How is it possible that a “regional transmission authority” in Arkansas can order our Nebraska public power utilities to shut off electricity to Nebraskans?
Nebraska by itself has more than enough electrical generation within our own state to meet the load requirements that Nebraska users have. Why must power be shut off to Nebraskans?
In 2009, when Nebraska’s public power organizations decided to join the Southwest Power Pool, they made this decision all by themselves. The decision to join a 17-state consortium of electrical utilities was never a question before the Legislature. No bill was ever introduced, no public hearings before a committee were ever held, and no public debate by our elected representatives was ever conducted. No bill was ever put on the governor’s desk for signature or veto. No question was ever put on the ballot for the people to decide.
I question whether or not the Nebraska Public Power District had the legal authority to make such a choice on behalf of our entire state in the first place, especially when it works against one of the reasons the Legislature provided the existence of public power districts in the very first law written to create them.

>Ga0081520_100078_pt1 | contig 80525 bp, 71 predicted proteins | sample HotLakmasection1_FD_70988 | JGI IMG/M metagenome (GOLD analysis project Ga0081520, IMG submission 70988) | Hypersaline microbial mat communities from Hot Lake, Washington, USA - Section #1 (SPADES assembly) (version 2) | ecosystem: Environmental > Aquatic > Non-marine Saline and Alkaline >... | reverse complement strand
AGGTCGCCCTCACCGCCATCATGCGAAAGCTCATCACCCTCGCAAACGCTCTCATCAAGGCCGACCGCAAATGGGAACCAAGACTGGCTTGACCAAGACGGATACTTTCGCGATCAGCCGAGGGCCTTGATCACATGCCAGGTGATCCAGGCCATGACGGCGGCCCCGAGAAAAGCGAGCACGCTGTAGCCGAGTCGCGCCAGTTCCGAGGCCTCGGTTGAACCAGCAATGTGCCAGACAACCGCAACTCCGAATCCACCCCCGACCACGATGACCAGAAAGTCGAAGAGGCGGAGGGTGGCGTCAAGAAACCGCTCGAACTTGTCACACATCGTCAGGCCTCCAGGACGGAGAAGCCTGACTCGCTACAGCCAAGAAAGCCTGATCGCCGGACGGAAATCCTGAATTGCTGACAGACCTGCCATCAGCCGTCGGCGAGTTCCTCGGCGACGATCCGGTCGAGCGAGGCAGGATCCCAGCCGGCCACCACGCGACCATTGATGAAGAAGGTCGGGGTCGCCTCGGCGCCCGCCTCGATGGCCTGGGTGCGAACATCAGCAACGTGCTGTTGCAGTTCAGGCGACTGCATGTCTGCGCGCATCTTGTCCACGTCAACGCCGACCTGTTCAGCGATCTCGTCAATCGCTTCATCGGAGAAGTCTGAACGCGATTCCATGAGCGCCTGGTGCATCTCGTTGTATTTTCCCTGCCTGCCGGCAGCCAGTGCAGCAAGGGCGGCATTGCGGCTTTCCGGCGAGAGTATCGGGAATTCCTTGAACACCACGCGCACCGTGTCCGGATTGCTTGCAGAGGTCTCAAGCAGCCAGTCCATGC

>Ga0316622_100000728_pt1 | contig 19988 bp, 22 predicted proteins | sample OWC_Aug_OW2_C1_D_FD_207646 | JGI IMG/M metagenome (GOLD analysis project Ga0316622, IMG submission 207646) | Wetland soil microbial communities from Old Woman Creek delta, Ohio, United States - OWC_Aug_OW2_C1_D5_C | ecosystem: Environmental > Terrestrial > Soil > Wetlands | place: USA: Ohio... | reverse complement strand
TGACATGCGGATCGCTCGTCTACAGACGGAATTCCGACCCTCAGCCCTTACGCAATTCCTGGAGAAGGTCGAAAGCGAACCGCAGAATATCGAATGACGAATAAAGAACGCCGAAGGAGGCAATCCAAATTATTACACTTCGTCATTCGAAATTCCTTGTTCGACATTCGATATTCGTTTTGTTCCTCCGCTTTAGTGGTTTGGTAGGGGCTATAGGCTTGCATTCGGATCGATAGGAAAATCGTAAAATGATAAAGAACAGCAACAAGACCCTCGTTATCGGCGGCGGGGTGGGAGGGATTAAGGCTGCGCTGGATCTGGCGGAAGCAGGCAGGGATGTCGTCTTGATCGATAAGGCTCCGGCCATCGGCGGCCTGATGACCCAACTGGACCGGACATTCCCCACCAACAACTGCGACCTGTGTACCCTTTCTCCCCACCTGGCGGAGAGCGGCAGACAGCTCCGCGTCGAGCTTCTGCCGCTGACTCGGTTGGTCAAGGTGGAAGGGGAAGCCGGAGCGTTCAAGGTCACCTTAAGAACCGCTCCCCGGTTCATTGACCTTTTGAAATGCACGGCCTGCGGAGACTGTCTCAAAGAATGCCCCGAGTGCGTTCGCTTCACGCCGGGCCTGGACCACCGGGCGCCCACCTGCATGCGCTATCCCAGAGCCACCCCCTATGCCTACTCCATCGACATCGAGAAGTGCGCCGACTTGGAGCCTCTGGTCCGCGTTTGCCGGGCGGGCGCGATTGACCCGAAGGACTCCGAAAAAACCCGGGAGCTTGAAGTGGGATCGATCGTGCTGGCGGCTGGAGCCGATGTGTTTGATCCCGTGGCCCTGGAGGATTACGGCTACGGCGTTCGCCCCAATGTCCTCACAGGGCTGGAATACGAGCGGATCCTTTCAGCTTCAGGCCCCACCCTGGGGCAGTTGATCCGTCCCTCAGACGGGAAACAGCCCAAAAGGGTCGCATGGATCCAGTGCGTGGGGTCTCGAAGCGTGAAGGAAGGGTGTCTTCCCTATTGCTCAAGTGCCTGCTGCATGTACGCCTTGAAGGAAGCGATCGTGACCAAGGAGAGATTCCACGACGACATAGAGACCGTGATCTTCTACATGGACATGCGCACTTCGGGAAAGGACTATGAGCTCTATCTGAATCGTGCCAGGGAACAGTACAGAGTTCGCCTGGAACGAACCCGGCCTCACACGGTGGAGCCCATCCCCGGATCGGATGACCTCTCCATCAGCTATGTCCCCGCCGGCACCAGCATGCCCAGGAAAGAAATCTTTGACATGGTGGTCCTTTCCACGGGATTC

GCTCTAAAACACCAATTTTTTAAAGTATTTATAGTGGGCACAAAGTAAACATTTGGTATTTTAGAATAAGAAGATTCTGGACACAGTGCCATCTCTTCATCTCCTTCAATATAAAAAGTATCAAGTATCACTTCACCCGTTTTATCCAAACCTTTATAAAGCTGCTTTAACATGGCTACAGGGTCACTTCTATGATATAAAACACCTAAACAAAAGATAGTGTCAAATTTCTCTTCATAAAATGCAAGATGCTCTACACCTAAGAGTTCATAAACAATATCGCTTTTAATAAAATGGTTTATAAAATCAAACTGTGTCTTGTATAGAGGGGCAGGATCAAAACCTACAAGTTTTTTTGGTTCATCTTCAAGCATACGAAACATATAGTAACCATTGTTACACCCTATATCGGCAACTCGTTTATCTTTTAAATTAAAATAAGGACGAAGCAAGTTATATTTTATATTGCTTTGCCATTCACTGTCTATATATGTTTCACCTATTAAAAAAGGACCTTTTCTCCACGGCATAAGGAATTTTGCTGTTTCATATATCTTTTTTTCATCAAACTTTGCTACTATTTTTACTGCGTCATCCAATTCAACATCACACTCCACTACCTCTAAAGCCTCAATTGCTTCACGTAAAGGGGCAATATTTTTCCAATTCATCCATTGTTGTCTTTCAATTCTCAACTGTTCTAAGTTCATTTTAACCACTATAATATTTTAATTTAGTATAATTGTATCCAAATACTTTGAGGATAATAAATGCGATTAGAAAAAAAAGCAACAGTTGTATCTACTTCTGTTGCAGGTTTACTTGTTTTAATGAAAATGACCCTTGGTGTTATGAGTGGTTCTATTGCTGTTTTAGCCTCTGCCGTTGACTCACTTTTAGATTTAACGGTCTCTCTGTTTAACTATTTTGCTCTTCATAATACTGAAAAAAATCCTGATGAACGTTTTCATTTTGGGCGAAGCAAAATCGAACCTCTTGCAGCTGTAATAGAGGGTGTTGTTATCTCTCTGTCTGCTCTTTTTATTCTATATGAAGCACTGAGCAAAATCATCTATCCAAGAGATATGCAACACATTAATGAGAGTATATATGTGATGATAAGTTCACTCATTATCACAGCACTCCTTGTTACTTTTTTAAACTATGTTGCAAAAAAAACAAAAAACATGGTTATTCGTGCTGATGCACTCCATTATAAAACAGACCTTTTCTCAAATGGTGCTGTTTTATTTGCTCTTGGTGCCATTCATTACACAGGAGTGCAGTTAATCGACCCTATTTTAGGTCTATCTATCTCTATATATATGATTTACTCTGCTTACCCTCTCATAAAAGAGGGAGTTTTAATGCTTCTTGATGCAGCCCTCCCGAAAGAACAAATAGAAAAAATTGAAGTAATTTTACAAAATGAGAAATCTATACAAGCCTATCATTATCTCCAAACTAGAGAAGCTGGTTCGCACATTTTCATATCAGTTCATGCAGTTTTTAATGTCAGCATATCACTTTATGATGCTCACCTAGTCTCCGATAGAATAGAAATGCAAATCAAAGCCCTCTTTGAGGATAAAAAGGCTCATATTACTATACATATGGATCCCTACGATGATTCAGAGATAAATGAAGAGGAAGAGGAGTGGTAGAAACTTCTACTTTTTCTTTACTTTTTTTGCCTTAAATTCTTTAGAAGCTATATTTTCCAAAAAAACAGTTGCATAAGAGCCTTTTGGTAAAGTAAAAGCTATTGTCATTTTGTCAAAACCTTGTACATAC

Nebraska law says public power districts “have an obligation to provide the inhabitants and customers of the district an adequate, reliable, and economical source of electric power and energy.” Willfully turning off the heat during the coldest winter in generations is the opposite of providing reliable power. It ought to be criminal.
I can tell you one thing for certain, no rancher trying to keep his cattle alive in record cold weather ever voted for this wrong-headed idea. Some years back, the Legislature was not pleased with how the Department of Health and Human Services was dealing with government programs for children, so they created an Inspector General for Child Welfare the Legislature could call upon when issues arose.
The issue of prison overcrowding raised similar concerns in the Legislature so a special investigative committee for the department of corrections was created and they also have an inspector general now.
In 2011, an entire special session of the Legislature was convened to pass a body of laws that addressed how the Keystone XL pipeline would be routed and built in Nebraska.
It is plain to see the Nebraska Legislature has a long history of creating more oversight and demanding more accountability for things that our state is not doing very well. Deliberately shutting off electricity to Nebraskans because some outfit in another state ordered us to do so is a life-or-death matter that cries out for more accountability.
There are numerous opportunities this year to find a way to bring public power before this legislature under oath. They have some tough questions to respond to. Their very existence may rely on their answers.
Tom Brewer represents Dist. 43 in the Sandhills, encompassing most of Cherry County. Contact him by email at email@example.com, mail a letter to Sen. Tom Brewer, Room #1101, P.O. Box 94604, Lincoln, NE 68509, or call his office at (402) 471-2628.